develooper Front page | perl.perl6.language | Postings from February 2005

Re: Slurpy nullary vs nonslurpy nullary

Thread Previous | Thread Next
From:
Larry Wall
Date:
February 18, 2005 08:26
Subject:
Re: Slurpy nullary vs nonslurpy nullary
Message ID:
20050218162626.GA27252@wall.org
On Fri, Feb 18, 2005 at 04:25:49PM +0800, Autrijus Tang wrote:
: After getting Life and Mandel to run on Pugs yesterday (see
: http://svn.perl.org/perl6/pugs/trunk/examples/ ), today I've
: made this version of Quicksort to run:
: 
:     use v6;
: 
:     multi sub quicksort ( ) { () }
: 
:     multi sub quicksort ( *$x, *@xs ) {
: 	my @pre  = @xs.grep{ $_ < $x };
: 	my @post = @xs.grep{ $_ >= $x };

Just as a BTW, that syntax is illegal currently, since those
curlies would be interpreted as hash subscripts.  Method syntax requires
parens if there are any (non-adverbial) arguments.  So you either need
parens for the argument:

	my @pre  = @xs.grep({ $_ < $x });
	my @post = @xs.grep({ $_ >= $x });

or pass an adverbial block:

	my @pre  = @xs.grep:{ $_ < $x };
	my @post = @xs.grep:{ $_ >= $x };

: 	(@pre.quicksort, $x, @post.quicksort);
:     }
: 
:     (1, 5, 2, 4, 3).quicksort.say;
: 
: Note the use of @xs.grep{} above.  Pugs currently has two multisub
: named "grep":
: 
:     * List as invocant, takes a Code arg
:     * Takes two args: Code and List
: 
: It sort of makes sense to me.  Please correct me if it's wrong. :)

As long as the first is always called as single dispatch, and the
second as multiple dispatch, there should be no confusion.

: But anyway.  The real problem is the multisub dispatcher initially
: complained about the () signature, saying that it is "non-slurpy"
: and may not take a list, even though the list eventually flattens
: into an empty list; so I modified the definition to make () explicitly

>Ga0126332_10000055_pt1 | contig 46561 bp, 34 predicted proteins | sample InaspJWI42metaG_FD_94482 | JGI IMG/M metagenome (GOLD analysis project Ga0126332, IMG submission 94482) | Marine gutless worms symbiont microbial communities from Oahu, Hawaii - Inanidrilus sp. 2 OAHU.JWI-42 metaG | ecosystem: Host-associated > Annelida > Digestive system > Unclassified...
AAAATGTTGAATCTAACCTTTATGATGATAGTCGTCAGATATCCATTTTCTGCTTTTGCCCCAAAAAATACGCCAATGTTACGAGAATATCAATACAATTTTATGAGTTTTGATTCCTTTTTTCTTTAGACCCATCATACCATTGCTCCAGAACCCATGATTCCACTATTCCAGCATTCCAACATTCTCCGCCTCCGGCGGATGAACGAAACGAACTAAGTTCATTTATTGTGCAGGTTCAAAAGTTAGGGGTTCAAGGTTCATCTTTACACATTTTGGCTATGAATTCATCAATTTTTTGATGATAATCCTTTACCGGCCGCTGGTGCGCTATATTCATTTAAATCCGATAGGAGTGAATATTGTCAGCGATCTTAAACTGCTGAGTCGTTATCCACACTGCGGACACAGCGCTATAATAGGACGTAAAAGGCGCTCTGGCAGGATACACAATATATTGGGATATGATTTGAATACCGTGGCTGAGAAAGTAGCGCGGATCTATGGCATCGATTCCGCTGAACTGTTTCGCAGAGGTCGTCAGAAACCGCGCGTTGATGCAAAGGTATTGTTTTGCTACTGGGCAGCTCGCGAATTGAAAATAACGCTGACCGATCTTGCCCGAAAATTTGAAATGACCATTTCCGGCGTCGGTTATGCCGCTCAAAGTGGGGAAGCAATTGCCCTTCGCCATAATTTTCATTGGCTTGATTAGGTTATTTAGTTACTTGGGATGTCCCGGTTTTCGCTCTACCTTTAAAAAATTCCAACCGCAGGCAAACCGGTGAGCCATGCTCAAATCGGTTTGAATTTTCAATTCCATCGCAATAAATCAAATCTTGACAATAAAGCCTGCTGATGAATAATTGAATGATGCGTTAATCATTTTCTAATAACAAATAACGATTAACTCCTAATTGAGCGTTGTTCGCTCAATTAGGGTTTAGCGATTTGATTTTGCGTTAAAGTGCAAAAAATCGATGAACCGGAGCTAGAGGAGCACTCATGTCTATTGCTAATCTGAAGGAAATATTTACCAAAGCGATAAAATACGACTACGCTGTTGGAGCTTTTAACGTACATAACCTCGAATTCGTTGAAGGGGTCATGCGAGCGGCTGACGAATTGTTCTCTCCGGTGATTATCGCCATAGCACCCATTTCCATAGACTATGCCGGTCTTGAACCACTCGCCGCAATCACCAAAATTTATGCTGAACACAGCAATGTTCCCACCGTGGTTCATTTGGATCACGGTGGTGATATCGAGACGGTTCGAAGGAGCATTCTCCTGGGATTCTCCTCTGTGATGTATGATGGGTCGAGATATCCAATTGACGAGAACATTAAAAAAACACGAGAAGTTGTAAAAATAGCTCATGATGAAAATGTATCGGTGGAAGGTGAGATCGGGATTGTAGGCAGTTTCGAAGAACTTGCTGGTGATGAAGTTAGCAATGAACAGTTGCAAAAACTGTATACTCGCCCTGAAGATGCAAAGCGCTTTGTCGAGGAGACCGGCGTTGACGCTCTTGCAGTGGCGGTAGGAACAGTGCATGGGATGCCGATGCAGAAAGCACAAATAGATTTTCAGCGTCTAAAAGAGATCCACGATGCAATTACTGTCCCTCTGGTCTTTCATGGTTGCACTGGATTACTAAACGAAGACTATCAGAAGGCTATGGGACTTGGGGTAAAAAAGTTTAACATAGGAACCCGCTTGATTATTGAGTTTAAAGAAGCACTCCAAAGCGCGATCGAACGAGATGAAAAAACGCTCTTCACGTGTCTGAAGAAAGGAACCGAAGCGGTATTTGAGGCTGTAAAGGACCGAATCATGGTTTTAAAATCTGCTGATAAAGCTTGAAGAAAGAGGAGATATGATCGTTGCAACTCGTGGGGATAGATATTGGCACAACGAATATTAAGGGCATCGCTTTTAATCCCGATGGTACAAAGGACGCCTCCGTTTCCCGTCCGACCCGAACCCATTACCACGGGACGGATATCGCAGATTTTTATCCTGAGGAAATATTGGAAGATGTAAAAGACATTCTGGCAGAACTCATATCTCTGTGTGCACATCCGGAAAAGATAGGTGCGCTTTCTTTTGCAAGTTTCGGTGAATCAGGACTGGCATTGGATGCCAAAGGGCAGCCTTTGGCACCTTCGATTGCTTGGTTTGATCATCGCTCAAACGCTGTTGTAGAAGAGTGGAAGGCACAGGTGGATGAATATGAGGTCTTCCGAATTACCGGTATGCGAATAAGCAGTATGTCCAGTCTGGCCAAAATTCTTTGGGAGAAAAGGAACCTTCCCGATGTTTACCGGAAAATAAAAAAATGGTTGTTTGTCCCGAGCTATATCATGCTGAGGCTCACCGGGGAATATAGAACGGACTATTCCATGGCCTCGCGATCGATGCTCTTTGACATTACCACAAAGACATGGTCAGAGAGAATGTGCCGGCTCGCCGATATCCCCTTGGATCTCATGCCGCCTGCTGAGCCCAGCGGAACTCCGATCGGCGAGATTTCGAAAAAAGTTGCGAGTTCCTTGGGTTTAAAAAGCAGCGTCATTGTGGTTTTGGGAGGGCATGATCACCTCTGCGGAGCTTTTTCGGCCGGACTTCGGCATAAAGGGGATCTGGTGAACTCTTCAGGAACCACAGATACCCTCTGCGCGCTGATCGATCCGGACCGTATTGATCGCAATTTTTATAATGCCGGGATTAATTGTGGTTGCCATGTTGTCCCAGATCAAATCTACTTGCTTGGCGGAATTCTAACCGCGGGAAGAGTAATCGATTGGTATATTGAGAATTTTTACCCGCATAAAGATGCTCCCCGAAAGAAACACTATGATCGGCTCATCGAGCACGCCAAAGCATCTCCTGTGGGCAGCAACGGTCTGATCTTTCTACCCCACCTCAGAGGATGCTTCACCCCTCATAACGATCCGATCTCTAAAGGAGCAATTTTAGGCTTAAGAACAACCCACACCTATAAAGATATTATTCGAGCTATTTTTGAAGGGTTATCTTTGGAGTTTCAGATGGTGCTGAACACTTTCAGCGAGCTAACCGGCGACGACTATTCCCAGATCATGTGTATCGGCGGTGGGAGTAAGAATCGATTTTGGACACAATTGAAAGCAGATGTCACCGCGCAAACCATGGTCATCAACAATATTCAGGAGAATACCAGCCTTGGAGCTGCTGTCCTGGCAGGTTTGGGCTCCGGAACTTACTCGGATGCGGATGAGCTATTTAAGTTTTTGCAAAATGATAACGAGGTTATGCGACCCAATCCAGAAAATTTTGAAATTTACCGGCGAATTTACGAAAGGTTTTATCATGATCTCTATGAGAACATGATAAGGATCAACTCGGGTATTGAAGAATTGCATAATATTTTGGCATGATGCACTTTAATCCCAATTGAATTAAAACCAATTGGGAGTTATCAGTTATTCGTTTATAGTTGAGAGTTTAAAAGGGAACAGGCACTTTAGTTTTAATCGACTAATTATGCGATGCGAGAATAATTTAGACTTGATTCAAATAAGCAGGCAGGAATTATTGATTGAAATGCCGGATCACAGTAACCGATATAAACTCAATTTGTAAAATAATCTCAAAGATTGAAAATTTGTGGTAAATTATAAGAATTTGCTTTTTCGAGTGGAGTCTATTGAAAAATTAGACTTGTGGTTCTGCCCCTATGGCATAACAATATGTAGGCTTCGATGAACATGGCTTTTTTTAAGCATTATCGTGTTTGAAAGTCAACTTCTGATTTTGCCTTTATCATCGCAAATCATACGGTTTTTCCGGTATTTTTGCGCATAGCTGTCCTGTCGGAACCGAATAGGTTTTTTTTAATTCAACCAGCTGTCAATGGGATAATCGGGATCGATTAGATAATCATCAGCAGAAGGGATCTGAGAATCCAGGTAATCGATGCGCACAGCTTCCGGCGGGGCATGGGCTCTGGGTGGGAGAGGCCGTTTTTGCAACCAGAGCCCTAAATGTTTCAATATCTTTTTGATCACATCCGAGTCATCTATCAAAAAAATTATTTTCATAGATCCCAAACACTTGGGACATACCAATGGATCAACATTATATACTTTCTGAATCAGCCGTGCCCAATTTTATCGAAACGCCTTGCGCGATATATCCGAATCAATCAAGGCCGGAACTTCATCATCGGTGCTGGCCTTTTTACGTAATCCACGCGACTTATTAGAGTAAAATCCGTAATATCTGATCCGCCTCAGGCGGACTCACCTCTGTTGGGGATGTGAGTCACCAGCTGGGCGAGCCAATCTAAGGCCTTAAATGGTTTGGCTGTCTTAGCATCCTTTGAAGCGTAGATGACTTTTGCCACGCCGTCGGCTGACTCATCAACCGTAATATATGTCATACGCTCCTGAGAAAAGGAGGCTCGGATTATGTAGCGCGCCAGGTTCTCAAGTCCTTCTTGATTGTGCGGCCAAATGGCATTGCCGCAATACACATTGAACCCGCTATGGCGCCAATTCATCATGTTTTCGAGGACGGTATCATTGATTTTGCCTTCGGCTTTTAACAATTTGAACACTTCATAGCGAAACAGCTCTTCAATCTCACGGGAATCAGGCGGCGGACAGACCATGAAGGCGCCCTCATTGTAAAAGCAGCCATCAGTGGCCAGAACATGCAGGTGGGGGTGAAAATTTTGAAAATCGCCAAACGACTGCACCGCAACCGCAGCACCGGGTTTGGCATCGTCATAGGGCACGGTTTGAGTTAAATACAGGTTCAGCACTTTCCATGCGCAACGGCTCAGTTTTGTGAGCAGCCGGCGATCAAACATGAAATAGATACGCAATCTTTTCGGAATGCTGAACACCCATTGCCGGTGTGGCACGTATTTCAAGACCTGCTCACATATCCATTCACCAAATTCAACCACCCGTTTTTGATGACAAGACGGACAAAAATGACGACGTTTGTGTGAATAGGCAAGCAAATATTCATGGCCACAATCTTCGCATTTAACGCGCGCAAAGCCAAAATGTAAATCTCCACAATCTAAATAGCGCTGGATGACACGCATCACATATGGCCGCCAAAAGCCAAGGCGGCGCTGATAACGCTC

: slurpy.
: 
: However, that feels wrong, as I'd like to distinguish from a slurpy
: nullnary (something that can take a list, as long as it's empty) and a
: non-slurpy nullary (something that takes no arguments whatsoever).

Right, it's the anchoring problem--but it's really only a problem for
compile time typing, and documenting your intent.  At run time we know
perfectly well that there are 0 arguments.

: I have been wondering whether something like 
: 
:     quicksort( *[] ) 
: 
: Can mean a slurpy nullnary, but I failed to find relevant text in
: Synopses, so here I am. :-)

No, that'd mean a single array reference that has to be empty.

: (PS. Yes, I understand that I can use array unpacking and have
: quicksort always take a single array argument, but I'd still like to
: inquire about slurpy nullary...)

If we decide we need to declare non-anchoring intent (and I'm not
convinced we do), then maybe the final (or only) arg of a multi can
be declared as bare * to indicate it's not anchored to the end of
the argument list.  But the () declaration indicates already that
the function will never match a non-null list, and people might take
(*) to mean that it matches a non-null list and throws away the result.
So I think your initial solution is actually the right one from the
viewpoint of the Perl programmer.  If we need to tweak something,
it's perhaps to document the fact that *$x is required to match an argument,
while *@x isn't required to match any arguments at all.  So if you
had

    multi sub quicksort ( ) { () }
    multi sub quicksort ( *@x ) {

then when dispatching 0 arguments you actually have an ambiguity that
either has to be illegal or solved by ordered matching.  I think
ordered matching is more conducive to a Prolog-like mentality, and
more fail-soft, and slightly righter for Perl.  (But that doesn't say
much about ordering across different modules, does it?)

Larry

Thread Previous | Thread Next


nntp.perl.org: Perl Programming lists via nntp and http.
Comments to Ask Bjørn Hansen at ask@perl.org | Group listing | About